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Saturday, August 21, 2010

Ageism and Age Discrimination

One thing you can be certain of when you attend an event related to ageing is that some bright spark will come to the mind shattering conclusion that the perceived problems are all the fault of ‘ageism’ and if only we could recify the ills it creates then the world would be full of sweetness and light.

How refreshing to read a well argued and well written paper that unpicks the issues and provides a fascinating historical context.The author is Professor John Macnicol, from the LSE, and is published by ILC-UK as a “think-piece”.


A few factlets that caught my eye:

Between 1881 and 2008 the economic activity rates of UK men aged 65+ fell from 74% to 10%. Can this really be attributed to a sevenfold increase in ageism at work?

In the early 1950s, two-thirds of men worked past the state pension age of 65 (often mistakenly assumed to be a universal mandatory retirement age); now two-thirds have left work by age 64. Clearly, being forced out of work at the age of 65 has not been a major factor in the spread of retirement. The major cause has been declining labour market demand in those sectors of the economy that have employed high proportions of older workers.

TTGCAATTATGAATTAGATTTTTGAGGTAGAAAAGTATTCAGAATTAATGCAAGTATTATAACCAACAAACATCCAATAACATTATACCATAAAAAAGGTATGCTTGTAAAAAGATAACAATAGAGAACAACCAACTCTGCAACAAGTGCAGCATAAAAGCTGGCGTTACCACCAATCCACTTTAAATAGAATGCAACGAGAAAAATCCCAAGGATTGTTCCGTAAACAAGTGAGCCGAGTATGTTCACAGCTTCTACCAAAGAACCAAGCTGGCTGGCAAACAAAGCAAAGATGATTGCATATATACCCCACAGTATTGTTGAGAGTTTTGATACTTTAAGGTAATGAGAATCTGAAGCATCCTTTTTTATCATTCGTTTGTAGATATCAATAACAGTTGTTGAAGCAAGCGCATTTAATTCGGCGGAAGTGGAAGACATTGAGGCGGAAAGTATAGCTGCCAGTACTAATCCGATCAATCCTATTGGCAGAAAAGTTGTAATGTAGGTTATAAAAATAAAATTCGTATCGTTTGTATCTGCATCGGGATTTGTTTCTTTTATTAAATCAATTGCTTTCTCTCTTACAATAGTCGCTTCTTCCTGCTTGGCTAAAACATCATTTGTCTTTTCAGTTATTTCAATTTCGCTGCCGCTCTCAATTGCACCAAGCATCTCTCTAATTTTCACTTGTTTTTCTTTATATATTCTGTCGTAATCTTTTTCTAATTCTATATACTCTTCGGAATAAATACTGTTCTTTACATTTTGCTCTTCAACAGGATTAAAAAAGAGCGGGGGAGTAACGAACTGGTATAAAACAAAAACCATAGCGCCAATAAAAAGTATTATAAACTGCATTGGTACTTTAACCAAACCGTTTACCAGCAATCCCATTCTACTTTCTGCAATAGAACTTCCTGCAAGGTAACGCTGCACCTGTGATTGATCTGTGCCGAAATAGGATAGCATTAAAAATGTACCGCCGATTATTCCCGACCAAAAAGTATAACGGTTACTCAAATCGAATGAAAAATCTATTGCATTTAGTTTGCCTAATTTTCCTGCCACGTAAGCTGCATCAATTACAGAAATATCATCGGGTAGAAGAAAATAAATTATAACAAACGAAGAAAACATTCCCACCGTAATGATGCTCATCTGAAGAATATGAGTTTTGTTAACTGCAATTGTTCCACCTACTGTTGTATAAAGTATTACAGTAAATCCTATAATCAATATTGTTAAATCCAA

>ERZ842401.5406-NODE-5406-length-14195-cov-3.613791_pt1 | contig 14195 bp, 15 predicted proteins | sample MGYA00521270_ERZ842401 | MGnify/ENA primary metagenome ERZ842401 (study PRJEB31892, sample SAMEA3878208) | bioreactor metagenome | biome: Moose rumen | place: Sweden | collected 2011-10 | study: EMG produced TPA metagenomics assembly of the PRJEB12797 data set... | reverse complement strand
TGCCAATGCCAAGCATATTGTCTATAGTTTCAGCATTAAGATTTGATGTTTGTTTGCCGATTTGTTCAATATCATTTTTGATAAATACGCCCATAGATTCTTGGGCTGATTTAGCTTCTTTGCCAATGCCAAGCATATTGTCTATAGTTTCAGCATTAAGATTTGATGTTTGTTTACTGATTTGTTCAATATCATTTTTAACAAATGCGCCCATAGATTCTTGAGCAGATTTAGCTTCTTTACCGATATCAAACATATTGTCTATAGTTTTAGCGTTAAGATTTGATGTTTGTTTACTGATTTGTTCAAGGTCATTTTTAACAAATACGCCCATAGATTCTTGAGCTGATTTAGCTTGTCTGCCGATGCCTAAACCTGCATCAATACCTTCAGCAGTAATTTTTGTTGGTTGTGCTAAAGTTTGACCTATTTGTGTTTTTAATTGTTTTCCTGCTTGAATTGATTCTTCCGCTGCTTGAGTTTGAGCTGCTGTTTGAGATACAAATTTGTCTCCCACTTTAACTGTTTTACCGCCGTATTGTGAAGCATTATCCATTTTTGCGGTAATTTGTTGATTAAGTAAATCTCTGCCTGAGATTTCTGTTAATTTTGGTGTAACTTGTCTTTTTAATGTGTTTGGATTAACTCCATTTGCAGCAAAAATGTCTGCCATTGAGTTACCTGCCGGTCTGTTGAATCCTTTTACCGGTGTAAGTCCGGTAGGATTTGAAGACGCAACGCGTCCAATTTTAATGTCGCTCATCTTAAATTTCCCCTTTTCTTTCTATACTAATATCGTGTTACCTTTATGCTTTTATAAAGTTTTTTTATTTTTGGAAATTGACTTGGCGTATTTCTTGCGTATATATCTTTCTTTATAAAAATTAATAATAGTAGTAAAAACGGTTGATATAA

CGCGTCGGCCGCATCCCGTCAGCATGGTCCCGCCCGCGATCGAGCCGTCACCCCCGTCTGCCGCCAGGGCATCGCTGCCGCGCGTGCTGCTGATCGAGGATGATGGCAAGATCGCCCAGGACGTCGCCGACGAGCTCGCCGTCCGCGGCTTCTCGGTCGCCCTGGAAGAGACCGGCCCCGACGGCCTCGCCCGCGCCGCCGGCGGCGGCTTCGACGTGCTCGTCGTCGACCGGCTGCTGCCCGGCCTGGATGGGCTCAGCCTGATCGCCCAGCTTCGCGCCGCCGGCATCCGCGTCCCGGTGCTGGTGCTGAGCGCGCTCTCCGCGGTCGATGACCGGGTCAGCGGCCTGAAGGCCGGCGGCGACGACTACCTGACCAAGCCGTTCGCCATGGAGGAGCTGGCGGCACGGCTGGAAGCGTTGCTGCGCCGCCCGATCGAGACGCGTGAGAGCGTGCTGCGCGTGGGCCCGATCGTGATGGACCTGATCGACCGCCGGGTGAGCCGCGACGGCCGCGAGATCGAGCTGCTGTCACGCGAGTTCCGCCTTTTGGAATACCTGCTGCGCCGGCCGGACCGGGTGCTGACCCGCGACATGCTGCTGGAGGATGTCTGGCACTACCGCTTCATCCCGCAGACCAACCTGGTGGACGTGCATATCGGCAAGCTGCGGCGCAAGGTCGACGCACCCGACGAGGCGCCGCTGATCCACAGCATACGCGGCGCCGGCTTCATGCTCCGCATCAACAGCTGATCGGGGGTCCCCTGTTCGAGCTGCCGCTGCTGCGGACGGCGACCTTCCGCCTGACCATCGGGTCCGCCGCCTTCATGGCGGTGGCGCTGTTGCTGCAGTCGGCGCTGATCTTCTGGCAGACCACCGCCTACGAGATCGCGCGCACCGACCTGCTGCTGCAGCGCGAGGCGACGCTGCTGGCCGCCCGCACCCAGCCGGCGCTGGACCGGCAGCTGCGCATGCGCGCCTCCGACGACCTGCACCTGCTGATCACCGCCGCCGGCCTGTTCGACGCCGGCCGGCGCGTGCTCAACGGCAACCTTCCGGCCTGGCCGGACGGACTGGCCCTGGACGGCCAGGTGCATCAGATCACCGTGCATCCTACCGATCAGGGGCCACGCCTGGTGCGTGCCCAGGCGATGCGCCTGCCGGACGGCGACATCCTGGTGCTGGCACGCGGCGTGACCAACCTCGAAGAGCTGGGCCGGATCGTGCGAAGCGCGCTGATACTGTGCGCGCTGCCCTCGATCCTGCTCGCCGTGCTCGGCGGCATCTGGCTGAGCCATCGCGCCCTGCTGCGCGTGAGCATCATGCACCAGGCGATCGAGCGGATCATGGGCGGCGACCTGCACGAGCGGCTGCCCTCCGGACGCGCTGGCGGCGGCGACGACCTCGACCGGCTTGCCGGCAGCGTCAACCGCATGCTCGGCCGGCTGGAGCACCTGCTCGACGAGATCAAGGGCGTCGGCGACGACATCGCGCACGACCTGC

Most male early retirement (that is, occurring before the age of 65) has been involuntary (caused by redundancy or ill-health) rather than a result of employers’ ageist hostility.
The author doesn’t offer any ‘solutions’ but at least he provides a good starting point to decide what the ‘problem’ is we are trying to solve. Really worth reading. Dick Stroud

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